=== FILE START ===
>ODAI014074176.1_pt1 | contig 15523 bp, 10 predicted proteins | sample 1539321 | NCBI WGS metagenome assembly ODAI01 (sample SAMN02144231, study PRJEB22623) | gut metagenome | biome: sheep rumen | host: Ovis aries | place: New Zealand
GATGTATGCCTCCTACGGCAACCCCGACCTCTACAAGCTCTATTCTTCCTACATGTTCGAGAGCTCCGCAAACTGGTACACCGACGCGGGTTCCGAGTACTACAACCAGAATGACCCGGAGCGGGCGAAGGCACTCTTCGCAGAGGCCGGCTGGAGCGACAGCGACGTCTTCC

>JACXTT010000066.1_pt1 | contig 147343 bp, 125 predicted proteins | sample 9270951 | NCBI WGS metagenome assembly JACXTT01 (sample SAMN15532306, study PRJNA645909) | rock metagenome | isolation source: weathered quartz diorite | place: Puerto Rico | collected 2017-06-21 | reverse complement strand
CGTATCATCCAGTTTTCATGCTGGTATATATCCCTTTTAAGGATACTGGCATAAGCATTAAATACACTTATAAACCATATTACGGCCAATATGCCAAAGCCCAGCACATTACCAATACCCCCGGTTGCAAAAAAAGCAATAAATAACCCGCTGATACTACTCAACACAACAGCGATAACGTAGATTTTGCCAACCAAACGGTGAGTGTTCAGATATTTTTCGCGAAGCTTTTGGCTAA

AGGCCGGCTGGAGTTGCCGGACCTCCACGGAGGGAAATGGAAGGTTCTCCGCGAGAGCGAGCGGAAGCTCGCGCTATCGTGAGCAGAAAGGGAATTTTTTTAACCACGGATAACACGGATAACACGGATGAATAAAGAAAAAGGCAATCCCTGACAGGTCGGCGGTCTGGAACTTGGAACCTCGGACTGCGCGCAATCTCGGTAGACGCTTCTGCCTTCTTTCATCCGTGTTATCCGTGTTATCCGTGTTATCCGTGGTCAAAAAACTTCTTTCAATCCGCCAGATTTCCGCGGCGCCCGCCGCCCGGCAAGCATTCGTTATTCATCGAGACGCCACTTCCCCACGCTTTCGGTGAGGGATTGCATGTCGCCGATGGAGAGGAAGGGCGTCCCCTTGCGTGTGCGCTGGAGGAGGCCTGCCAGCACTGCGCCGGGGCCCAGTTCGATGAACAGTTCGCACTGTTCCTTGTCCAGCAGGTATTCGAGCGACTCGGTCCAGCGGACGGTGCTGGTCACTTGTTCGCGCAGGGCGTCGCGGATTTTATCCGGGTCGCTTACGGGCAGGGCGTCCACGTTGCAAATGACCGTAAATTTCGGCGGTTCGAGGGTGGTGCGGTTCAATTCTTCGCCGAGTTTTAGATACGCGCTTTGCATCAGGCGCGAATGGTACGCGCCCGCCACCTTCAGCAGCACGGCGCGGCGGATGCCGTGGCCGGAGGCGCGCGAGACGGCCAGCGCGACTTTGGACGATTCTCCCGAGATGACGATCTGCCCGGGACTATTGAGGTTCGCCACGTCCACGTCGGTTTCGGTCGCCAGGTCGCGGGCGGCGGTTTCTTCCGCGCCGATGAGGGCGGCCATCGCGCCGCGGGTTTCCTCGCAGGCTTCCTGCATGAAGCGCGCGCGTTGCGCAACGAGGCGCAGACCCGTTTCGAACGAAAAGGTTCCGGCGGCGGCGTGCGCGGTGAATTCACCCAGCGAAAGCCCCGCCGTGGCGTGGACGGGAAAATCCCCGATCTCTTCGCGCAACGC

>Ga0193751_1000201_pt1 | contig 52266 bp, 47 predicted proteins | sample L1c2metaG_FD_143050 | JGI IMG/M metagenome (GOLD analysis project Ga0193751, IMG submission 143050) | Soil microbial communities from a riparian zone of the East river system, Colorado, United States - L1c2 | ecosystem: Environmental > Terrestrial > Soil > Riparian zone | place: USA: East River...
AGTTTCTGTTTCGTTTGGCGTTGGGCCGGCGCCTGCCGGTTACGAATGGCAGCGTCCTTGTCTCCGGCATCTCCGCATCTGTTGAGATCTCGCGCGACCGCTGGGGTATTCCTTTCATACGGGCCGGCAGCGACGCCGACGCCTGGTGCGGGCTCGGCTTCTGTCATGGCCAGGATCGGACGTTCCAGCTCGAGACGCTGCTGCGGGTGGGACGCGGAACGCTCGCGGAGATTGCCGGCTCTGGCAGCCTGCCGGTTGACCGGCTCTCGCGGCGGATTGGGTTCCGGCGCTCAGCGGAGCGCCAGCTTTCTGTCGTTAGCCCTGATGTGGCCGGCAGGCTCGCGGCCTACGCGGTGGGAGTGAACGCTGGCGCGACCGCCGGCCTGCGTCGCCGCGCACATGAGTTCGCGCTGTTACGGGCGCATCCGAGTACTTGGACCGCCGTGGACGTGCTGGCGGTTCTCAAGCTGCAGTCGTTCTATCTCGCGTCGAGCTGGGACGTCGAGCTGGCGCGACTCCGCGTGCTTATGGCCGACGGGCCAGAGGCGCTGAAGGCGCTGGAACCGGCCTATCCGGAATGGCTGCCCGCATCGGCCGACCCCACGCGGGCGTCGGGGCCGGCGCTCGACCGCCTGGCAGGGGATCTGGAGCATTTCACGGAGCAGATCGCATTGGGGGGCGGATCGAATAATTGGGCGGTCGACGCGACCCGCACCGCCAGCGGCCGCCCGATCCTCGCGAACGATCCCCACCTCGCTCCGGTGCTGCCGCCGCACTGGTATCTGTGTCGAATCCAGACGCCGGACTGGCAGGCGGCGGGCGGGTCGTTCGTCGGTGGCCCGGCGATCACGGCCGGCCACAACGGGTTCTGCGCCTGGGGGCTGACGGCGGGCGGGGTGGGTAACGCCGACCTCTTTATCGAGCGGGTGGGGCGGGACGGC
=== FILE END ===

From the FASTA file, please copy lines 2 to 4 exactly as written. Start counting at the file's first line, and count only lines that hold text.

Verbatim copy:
GATGTATGCCTCCTACGGCAACCCCGACCTCTACAAGCTCTATTCTTCCTACATGTTCGAGAGCTCCGCAAACTGGTACACCGACGCGGGTTCCGAGTACTACAACCAGAATGACCCGGAGCGGGCGAAGGCACTCTTCGCAGAGGCCGGCTGGAGCGACAGCGACGTCTTCC

>JACXTT010000066.1_pt1 | contig 147343 bp, 125 predicted proteins | sample 9270951 | NCBI WGS metagenome assembly JACXTT01 (sample SAMN15532306, study PRJNA645909) | rock metagenome | isolation source: weathered quartz diorite | place: Puerto Rico | collected 2017-06-21 | reverse complement strand
CGTATCATCCAGTTTTCATGCTGGTATATATCCCTTTTAAGGATACTGGCATAAGCATTAAATACACTTATAAACCATATTACGGCCAATATGCCAAAGCCCAGCACATTACCAATACCCCCGGTTGCAAAAAAAGCAATAAATAACCCGCTGATACTACTCAACACAACAGCGATAACGTAGATTTTGCCAACCAAACGGTGAGTGTTCAGATATTTTTCGCGAAGCTTTTGGCTAA